Let me show you how I can use Content-Aware Fill to fix that problem. The first step again is to make a selection around the blue life preserver and I'll also select its reflection and shadow here in the water. I've already made a selection like that, again, a rough selection that I made with the Lasso tool, which I'm going to load right now for you to save time. Now the next step is to copy the contents of that selection up onto a new layer. The shortcut for that, as in past versions of Photoshop, is to press Command+J on a Mac. That's Ctrl+J on a PC.
Now in the Layers panel there is a new Layer 1. If I make the Background layer invisible, you can see just what's on Layer 1. As you know, on the Background layer, I still have that life preserver. So what I want to do is to run Content- Aware Fill on the Background layer to fill in this area with detail from the water surrounding it. What I think is really amazing is that when I do that, Content-Aware Fill is going to actually build the edge of the boat and the red reflection of the boat in the water. Let's see how that works.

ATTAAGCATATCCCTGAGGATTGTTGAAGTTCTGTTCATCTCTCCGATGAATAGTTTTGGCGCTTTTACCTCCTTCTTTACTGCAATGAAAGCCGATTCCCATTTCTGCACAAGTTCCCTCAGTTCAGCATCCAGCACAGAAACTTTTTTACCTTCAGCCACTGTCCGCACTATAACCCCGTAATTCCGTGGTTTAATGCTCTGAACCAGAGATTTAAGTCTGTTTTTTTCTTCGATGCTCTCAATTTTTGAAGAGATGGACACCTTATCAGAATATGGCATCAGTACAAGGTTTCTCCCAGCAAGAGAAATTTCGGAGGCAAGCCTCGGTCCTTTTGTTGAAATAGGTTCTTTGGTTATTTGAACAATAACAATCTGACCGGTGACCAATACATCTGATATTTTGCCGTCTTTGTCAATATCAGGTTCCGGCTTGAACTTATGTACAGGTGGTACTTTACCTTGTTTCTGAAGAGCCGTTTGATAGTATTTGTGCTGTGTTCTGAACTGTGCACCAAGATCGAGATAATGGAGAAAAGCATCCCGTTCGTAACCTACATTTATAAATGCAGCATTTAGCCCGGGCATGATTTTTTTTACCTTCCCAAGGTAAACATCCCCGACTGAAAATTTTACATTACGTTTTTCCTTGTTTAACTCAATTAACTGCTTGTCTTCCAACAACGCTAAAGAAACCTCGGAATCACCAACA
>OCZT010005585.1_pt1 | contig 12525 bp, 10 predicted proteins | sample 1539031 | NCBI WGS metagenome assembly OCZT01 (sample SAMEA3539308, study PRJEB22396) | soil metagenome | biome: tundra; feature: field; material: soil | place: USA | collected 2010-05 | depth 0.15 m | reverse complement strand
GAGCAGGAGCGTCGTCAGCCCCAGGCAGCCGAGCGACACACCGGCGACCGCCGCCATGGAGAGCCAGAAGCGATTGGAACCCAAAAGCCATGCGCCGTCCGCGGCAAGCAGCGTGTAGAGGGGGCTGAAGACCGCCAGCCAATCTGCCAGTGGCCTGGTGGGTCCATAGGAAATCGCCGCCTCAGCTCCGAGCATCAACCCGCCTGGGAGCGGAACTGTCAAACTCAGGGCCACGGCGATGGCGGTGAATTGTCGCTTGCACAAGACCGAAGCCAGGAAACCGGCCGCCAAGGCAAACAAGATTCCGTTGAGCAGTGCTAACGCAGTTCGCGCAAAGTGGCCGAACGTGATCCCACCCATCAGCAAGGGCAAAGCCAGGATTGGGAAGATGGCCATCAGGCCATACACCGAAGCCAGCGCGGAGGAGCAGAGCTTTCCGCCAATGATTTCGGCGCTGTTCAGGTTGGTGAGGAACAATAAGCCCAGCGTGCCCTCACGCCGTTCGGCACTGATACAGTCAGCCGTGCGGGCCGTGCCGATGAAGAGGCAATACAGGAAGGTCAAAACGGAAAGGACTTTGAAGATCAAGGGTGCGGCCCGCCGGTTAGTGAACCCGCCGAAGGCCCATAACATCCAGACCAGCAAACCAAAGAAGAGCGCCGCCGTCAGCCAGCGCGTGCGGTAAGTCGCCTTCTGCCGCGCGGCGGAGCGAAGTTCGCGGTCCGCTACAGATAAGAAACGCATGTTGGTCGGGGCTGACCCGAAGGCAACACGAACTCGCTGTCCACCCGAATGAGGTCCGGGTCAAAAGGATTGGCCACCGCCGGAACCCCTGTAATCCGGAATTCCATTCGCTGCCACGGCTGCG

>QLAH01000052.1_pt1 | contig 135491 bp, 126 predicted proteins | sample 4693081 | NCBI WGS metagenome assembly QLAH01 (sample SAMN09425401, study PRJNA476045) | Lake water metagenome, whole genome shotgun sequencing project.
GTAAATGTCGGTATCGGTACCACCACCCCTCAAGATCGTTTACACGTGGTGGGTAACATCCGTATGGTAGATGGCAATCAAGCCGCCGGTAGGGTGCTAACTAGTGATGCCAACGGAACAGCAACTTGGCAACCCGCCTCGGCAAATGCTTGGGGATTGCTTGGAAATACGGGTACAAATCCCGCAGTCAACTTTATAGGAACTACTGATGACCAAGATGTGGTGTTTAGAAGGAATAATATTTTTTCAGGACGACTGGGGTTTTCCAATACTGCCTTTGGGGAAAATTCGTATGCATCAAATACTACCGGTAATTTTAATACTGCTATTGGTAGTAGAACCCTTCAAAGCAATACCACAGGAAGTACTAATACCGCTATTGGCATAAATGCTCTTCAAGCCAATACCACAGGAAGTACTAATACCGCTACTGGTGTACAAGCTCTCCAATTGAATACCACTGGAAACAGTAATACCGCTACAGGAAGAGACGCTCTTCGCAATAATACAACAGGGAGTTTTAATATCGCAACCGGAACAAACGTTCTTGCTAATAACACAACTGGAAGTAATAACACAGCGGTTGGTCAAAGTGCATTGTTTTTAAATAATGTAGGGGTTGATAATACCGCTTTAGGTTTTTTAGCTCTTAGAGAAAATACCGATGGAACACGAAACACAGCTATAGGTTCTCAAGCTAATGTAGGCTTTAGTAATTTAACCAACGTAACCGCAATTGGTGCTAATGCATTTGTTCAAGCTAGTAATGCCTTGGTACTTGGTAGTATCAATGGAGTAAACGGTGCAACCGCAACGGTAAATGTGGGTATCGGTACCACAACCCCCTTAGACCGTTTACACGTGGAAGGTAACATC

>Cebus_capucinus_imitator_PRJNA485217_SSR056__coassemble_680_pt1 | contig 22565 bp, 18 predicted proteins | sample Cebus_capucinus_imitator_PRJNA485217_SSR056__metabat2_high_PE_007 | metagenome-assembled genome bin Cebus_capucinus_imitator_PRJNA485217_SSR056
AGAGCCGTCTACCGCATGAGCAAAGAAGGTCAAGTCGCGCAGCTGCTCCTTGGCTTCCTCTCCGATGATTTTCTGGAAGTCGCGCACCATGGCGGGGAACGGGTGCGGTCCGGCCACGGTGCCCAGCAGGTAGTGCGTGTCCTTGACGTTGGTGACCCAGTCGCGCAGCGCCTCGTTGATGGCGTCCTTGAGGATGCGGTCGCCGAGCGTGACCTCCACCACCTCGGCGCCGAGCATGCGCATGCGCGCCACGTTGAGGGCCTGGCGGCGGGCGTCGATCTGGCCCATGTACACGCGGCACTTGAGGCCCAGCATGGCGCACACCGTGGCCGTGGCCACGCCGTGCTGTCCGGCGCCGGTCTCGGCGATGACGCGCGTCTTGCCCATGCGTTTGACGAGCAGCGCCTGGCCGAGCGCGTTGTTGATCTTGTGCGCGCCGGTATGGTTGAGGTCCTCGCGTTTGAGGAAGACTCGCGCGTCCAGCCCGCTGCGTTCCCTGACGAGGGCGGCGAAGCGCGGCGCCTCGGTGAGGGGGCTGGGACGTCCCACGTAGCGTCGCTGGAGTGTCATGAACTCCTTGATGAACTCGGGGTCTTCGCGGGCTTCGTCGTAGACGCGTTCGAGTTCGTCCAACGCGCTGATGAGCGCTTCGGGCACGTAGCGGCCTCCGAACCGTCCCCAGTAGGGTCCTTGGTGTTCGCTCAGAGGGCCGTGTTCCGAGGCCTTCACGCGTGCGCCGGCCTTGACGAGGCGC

First, I want to load the selection around the life preserver again. One way to do that is to take advantage of the transparency on Layer 1. I'll hold down the Command key on the Mac or the Ctrl key on the PC and click on the Thumbnail on Layer 1 to load this selection. Then I'm going to go back and click on the Background layer and I'm going to run Content-Aware Fill. Now here is a new wrinkle, I don't have to go up to the Edit menu and choose Fill, instead when I'm working on a special Background layer like this one, which is often the case when I'm working with a photograph, all I have to do to bring up the Fill dialog box is to press the Delete key on the Mac or the Backspace key on the PC, like this, and there is my Fill dialog.